Table 3. Analysis of molecular xenomonitoring results using pools of Culex quinquefasciatus in Galle Public Health Midwife (PHM) areas.

Microfilaria survey results

Night blood testing was performed with 38,065 samples collected from all PHMs and all MOOH areas in Galle district. Only 52 slides were positive for an overall rate of 0.14% (Table 4). 12 out of 19 MOOH areas recorded at least 1 Mf-positive subject (range 1–22), and the mean (SD) Mf count in positive slides was (17 ± 30; range 1–177). As expected, Mf rates were much higher in MOOH areas in the coastal EU than in the inland EU, and 47 of 52 (90.4%) Mf positives identified in the district-wide survey lived in coastal areas. The Balapitiya MOOH area in the coastal EU had the highest number of Mf-positive subjects and the highest Mf rate (0.9%); 22 of 52 (42%) Mf positive subjects were from this MOOH area. However, Mf rates were much higher (range ≥1%-4.64%) in 12 of the 340 PHMs surveyed. These were Talpe (1.39%), Panagamuwa (1.72%), Paragahathota (4.64%), Galmangoda (3.45%), Balapitiya (4.42%), Randombe (1.73%), Wellabada (1.12%), Dalawella (1.01%), Maliduwua (1.41%), Kumbhalwella-2 (2.75%), Aluthwatta (1.26%), and Mawita (1.13%), respectively. Ten of the PHMs with Mf rates >1% were in the coastal EU and two were in the inland EU.

Table 4. Human infection rates and parasite DNA rates from 19 MOOH areas in Galle, Sri Lanka.

Comparison of filarial DNA rates in mosquitoes and microflaremia rates in humans

Table 4 shows Mf survey results and MX results by MOOH area. Note that all PHM areas were sampled in the Mf survey while MX was performed in only a few PHM areas per MOOH area. Despite this difference, the MX and Mf data both indicated widespread persistence of LF in the coastal EU with much lower rates in the inland EU. The two MOOH areas with the highest Mf rates (Balapitiya and Galle) also had the highest MX signals (% mosquito pools positive for filarial DNA). However, not all areas had consistent results, and three MOOH areas (Ambalangoda, Hikkaduwa, and Habaraduwa) with very high MX positivity had low Mf rates. This may have been due to small samples in the Mf surveys or to differences in the areas sampled, as mentioned above.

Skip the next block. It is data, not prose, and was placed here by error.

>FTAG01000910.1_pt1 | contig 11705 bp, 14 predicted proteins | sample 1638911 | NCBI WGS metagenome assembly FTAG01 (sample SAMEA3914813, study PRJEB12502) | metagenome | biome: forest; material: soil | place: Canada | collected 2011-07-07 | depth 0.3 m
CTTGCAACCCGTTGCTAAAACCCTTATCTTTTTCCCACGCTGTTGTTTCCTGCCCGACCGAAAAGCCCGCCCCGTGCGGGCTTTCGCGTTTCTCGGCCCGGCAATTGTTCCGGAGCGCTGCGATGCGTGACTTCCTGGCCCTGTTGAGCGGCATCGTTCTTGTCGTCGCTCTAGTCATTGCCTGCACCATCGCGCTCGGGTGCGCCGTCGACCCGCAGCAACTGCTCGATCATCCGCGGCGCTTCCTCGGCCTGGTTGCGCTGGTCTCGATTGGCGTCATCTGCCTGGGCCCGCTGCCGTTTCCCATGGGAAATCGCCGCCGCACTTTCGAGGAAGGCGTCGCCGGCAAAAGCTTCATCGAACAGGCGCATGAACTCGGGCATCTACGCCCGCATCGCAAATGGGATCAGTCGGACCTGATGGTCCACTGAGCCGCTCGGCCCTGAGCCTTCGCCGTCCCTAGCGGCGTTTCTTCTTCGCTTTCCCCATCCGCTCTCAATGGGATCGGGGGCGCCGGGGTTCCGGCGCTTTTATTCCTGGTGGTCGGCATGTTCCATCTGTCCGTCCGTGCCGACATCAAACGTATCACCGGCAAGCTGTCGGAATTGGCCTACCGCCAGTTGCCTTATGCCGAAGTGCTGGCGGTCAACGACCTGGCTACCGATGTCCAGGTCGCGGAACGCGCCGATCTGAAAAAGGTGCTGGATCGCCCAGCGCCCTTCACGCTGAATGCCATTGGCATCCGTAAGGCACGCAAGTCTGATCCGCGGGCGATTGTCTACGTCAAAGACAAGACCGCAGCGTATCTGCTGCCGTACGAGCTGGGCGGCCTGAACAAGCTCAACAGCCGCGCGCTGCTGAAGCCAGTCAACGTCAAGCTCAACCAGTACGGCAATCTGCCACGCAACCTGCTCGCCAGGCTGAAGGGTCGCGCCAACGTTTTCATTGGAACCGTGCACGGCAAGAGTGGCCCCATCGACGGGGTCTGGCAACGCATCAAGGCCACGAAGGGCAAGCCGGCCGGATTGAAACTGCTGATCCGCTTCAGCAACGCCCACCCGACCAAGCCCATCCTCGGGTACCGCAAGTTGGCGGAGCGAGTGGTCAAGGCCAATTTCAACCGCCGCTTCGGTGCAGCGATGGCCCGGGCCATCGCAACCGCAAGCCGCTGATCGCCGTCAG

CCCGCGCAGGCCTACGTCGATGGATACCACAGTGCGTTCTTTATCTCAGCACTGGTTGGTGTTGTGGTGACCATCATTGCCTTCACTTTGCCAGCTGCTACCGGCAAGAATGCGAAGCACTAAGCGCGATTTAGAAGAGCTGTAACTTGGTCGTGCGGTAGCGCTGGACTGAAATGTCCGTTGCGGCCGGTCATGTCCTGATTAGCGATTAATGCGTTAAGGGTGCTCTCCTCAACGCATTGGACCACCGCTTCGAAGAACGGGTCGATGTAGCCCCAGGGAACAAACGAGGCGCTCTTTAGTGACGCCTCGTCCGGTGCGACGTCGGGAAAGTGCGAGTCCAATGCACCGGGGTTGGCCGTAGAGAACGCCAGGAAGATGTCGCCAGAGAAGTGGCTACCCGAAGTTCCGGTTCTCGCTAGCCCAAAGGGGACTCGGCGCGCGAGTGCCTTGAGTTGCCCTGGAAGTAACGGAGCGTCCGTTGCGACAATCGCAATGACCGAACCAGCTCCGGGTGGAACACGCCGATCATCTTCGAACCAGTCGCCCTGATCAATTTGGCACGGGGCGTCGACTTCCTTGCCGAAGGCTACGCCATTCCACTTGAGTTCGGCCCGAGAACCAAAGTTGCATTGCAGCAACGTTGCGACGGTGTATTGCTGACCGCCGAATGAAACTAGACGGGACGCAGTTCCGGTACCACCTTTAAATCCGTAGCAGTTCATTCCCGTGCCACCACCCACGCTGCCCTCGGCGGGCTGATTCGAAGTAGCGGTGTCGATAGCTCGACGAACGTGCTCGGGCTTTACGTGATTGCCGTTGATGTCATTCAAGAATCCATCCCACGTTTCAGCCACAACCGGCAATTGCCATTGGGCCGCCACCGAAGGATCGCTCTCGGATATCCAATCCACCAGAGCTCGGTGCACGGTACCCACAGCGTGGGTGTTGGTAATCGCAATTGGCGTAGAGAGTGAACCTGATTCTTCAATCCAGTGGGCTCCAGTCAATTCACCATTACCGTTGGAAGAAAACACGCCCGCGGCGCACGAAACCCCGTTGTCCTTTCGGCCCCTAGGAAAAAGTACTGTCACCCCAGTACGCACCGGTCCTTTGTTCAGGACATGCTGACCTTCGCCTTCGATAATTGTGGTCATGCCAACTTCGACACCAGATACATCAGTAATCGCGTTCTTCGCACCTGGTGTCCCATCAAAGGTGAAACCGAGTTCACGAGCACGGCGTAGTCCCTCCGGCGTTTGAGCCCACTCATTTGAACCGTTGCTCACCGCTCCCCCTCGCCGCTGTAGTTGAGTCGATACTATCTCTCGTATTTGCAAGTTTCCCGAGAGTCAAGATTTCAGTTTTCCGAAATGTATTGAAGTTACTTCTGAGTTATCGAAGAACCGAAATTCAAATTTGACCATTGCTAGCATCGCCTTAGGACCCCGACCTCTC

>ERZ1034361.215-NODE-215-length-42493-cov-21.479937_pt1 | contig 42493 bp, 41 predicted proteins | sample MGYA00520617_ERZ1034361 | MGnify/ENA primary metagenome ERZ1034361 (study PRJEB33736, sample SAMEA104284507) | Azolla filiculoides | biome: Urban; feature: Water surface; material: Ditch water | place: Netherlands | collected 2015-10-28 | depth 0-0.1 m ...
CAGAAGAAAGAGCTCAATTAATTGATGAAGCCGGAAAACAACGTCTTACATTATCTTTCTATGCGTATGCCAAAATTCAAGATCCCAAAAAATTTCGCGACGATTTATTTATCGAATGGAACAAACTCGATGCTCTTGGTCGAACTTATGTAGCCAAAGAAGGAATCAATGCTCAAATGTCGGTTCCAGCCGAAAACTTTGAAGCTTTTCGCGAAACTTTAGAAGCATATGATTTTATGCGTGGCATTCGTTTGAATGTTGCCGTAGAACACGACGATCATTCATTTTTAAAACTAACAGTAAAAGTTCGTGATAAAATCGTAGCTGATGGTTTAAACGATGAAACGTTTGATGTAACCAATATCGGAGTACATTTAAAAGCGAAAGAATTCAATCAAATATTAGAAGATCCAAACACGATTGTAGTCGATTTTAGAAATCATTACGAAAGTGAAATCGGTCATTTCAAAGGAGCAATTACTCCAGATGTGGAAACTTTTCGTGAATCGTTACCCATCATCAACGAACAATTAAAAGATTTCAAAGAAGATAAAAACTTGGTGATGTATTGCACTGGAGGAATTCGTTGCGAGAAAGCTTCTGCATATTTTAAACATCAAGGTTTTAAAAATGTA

Two PHM areas (in Imaduwa and Yakkalamulla MOOHs in the inland EU) also had mosquitoes that were positive for filarial DNA (7% and 2% pools positive, Fig 1) and the same MOOH areas had Mf carriers detected by night blood surveys (Mf rate 0.75%) (Table 4). On the other hand, no positive mosquito pools were detected in other PHMs that were located in MOOH areas in the inland EU where Mf carriers were identified (Table 4). Again, this may be because not all PHMs were sampled for MX, and because persistent filarial infections following MDA can be highly focal.

Table 5 summarizes Mf and MX results for 15 PHM areas in 6 coastal MOOH areas that were tested by both survey methods. These results illustrate the dramatic heterogeneity of persistent W. bancrofti in Galle district. They also show that MX surveys based on relatively small numbers of mosquito pools are more sensitive for detecting persistent W. bancrofti infections than Mf testing with sample sizes in the range of 91–267 per PHM area. Only 5 of 15 PHMs had positive signals by Mf testing while 10 of 15 PHMs had positive mosquito pools by qPCR. On the other hand, one PHM with no positive mosquito pool (out of 17 tested) had a positive Mf signal with 1 positive smear out of 101 tested.

Table 5. Microfilaremia in humans and filarial DNA rates in mosquitoes by Public Health Midwife area in the coastal evaluation unit.

Spatial distribution of filarial DNA in fed or gravid Culex quinquefasciatus

Fig 3 shows the location of gravid traps that yielded mosquitoes that were tested for filarial DNA by qPCR. Mosquitoes with filarial DNA were widely distributed in coastal areas and also present in a few inland areas. S1 Fig shows a more detailed map for MX results from three PHM areas that were tested in the Balapitiya MOOH area. Filarial DNA was detected in mosquitoes collected in 58% of trapping sites in Balapitiya. These results show that MX is useful for identifying areas with persistent filariasis, and this information could be useful for targeting additional measures to interrupt transmission.


Prior studies have shown persistence of W. bancrofti in populations following MDA in several areas in Sri Lanka including Galle district, despite the fact that all EUs in the country easily passed TAS performed according to WHO guidelines. This study is the first to demonstrate the value of MX for detecting persistent filarial infection at the level of EUs with large populations. The study was designed to compare MX results for two EUs within one district that were previously shown to have very different rates of persistent infection based on Mf testing and TAS results.